FCC Delays Spectrum AuctionAgain
The Federal Communications Commission postpones the auction of the entangled 700MHz frequencies for the sixth time.Waiting until the last minute before wireless companies were required to deposit hefty sums of cash to hold their places in the next big spectrum auction, the Federal Communications Commission postponed the auction of the entangled 700MHz frequencies late last Friday for the sixth time. Bowing to the demands of the wireless industry, the FCC delayed the auction, previously scheduled to open June 19, until Jan. 14, 2003. The commission long ago dismissed a direct mandate from Congress to deposit the auctions proceeds in the U.S. Treasury by September 2000. As eWEEK reported last week, the latest postponement was not entirely unanticipated given the commissions historic inability to set the schedule for this spectrum auction with certainty. FCC Chairman Michael Powell had earlier indicated that he did not intend to delay the auction for a sixth time without a new mandate from Congress. The House of Representatives passed a bill this month directing the commission to delay the auction indefinitely, but conflicting bills are pending in the Senate. In a prepared statement, Powell said he saw a compelling reason to give lawmakers more time to resolve the matter with new legislation.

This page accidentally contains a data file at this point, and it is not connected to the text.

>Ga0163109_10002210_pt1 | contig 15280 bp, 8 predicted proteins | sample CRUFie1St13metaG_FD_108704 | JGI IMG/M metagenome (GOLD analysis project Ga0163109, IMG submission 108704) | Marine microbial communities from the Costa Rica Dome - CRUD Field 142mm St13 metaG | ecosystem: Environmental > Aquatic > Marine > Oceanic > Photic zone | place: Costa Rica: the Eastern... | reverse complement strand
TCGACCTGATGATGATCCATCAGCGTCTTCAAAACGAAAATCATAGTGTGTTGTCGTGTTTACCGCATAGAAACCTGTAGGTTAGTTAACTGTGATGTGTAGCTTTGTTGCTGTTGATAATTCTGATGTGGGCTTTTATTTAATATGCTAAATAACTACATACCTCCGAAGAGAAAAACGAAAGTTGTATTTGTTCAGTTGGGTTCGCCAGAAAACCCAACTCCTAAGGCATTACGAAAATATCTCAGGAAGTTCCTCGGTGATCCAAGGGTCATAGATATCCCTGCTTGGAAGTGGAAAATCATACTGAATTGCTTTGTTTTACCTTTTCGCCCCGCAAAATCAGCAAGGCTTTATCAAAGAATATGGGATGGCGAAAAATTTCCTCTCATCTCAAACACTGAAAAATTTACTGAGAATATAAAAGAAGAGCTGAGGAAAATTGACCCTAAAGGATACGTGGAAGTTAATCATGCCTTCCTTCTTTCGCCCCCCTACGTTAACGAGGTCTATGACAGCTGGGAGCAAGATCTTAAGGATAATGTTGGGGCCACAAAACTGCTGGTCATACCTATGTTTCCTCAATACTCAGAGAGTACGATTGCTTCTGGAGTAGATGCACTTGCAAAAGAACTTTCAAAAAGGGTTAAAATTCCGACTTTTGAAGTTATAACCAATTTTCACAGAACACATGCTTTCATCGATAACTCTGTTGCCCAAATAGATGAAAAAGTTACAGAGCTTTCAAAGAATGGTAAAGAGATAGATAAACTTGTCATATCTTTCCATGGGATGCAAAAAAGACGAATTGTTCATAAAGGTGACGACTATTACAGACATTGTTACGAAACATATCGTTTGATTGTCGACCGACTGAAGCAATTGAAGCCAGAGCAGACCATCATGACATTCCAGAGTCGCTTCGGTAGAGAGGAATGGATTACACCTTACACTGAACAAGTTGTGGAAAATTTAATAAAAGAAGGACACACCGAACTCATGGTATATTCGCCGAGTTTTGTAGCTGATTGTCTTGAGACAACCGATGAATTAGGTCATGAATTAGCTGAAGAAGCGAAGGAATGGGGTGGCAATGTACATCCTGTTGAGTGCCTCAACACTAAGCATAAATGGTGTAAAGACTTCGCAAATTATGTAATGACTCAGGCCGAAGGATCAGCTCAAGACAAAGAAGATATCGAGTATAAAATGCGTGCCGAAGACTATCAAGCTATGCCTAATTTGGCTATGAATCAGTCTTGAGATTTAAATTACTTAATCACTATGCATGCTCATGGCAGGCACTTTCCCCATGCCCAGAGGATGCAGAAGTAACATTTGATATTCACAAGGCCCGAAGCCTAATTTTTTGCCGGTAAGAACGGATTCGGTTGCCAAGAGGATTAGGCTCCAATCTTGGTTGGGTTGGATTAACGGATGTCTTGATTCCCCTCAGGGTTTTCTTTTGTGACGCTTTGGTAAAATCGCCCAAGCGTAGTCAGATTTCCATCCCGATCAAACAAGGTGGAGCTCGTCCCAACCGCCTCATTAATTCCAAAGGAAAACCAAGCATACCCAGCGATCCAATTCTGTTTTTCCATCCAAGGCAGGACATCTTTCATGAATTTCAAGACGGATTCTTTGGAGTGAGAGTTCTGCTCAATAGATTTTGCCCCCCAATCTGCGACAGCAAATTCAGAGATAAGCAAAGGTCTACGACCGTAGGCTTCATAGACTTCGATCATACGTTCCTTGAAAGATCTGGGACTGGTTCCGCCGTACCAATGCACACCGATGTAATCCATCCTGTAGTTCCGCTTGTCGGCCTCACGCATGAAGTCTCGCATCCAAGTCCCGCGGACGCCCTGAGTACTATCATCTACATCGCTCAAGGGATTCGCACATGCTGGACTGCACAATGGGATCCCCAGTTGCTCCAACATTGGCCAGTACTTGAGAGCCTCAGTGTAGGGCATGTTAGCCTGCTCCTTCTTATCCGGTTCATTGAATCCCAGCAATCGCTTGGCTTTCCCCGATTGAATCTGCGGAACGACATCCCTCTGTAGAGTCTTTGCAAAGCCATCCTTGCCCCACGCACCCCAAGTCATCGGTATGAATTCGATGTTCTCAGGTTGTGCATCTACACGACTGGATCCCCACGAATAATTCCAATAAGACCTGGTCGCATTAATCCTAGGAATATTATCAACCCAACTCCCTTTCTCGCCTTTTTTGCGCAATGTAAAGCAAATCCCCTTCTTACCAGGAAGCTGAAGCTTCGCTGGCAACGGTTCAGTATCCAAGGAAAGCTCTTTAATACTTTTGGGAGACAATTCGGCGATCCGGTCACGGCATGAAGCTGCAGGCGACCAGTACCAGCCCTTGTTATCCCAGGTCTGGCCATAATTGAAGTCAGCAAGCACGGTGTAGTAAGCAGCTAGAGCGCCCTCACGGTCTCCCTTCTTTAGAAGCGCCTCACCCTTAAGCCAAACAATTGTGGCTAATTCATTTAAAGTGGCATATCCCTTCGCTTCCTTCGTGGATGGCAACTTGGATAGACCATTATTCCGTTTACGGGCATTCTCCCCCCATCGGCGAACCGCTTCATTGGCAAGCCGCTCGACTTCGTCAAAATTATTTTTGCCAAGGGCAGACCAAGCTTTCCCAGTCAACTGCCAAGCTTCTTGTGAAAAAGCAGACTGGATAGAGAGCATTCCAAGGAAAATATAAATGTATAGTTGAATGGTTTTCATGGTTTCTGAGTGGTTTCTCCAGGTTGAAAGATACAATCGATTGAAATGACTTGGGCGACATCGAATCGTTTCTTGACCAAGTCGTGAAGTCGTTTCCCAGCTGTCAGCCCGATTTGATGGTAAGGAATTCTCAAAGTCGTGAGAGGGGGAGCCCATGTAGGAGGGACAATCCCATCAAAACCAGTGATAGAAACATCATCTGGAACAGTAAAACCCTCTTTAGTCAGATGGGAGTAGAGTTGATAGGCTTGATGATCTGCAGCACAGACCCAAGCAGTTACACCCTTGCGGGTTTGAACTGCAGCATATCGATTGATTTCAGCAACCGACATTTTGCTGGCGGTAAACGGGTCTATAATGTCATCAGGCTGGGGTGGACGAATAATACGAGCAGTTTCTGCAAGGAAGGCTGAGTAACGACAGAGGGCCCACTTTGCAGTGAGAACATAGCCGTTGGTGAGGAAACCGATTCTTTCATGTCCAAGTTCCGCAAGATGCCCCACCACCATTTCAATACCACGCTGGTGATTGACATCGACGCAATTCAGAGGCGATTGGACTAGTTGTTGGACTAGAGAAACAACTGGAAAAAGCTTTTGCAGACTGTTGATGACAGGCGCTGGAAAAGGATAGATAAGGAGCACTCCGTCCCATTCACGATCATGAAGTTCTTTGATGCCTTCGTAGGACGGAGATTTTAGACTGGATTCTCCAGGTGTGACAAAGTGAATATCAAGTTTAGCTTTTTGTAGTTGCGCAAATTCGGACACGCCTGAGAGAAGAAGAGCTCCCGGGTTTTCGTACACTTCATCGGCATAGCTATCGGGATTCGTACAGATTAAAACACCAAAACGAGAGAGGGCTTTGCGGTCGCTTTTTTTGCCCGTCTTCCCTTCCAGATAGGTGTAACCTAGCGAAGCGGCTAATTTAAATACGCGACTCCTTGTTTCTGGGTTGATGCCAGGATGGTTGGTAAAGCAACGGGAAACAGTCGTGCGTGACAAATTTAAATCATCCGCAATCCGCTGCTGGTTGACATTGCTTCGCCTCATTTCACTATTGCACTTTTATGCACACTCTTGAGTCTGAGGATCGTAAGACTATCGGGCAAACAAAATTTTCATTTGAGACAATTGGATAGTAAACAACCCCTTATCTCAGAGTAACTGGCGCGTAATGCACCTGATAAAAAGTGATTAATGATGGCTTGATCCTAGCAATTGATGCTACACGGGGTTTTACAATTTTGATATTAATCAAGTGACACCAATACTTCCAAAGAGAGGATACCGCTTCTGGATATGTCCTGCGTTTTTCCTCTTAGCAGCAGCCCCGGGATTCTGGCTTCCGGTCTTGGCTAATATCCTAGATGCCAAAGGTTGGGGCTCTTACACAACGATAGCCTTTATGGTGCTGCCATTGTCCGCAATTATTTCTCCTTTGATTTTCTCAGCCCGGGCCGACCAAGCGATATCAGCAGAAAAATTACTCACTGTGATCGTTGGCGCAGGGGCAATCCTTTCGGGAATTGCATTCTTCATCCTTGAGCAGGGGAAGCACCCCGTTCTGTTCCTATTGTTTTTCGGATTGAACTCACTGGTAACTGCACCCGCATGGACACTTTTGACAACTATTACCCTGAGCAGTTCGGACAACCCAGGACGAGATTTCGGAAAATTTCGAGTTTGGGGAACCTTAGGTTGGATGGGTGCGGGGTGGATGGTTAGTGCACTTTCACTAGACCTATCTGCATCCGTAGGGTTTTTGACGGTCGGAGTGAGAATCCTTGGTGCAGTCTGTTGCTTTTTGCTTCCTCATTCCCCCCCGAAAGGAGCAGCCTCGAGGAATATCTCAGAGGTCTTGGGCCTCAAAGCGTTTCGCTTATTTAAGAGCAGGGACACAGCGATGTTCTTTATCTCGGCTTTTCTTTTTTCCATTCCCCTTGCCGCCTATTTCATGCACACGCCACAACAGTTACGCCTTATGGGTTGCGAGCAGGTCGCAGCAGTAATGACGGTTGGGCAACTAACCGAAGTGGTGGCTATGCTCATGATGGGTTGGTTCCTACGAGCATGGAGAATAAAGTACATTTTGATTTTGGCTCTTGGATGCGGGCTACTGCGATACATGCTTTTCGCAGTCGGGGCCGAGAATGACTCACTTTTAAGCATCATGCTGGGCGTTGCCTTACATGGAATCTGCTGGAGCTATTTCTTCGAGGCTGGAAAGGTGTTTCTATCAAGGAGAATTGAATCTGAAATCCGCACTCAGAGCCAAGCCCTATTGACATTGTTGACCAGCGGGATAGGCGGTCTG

"I have reluctantly concluded that the best course is for the commission to temporarily delay the auction of the Upper 700MHz band until Jan. 14, 2003," Powell said. "While we cannot be sure of the ultimate outcome, the potentially imminent prospect that Congress may wish to change its policy gives me pause."